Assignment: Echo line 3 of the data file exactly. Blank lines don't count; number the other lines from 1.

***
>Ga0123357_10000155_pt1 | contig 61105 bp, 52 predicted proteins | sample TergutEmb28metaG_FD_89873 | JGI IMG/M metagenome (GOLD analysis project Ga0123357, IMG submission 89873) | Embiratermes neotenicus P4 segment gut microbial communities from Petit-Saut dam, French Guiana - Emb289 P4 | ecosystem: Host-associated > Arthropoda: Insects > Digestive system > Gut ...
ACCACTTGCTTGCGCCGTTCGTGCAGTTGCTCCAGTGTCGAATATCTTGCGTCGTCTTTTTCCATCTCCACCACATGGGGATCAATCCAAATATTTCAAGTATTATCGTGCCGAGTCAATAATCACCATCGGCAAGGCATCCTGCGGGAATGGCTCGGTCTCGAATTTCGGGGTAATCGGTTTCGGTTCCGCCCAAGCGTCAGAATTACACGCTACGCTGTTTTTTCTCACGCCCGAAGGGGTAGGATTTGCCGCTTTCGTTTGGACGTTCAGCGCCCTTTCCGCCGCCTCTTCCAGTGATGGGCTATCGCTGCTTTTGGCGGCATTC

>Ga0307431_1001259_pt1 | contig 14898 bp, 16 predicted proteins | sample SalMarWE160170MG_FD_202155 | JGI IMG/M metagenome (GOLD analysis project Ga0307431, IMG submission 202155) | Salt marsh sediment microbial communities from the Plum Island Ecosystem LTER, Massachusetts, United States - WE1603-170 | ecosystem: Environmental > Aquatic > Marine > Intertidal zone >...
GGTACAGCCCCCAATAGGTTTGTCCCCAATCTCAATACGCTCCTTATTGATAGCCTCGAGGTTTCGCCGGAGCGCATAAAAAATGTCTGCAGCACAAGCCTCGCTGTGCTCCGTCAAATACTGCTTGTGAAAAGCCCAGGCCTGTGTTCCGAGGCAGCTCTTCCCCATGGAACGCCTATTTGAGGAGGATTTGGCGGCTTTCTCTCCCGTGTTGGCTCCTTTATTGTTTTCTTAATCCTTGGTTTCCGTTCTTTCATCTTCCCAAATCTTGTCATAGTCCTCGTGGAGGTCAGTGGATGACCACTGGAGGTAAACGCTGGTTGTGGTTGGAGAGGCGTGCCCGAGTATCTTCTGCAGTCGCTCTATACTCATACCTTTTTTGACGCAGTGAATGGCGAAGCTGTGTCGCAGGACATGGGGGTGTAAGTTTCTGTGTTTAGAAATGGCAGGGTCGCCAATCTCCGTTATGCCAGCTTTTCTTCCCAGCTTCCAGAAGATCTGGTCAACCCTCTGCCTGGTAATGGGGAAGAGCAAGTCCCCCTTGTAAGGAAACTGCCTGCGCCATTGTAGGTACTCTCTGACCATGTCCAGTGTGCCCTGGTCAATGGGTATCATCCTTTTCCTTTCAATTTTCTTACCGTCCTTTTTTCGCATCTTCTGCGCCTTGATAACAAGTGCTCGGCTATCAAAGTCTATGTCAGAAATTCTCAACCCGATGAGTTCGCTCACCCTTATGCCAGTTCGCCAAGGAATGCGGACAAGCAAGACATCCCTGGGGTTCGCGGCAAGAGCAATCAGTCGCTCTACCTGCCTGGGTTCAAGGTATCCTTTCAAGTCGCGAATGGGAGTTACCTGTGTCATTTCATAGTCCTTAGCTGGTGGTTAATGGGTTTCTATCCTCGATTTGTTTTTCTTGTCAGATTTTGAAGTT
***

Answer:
>Ga0307431_1001259_pt1 | contig 14898 bp, 16 predicted proteins | sample SalMarWE160170MG_FD_202155 | JGI IMG/M metagenome (GOLD analysis project Ga0307431, IMG submission 202155) | Salt marsh sediment microbial communities from the Plum Island Ecosystem LTER, Massachusetts, United States - WE1603-170 | ecosystem: Environmental > Aquatic > Marine > Intertidal zone >...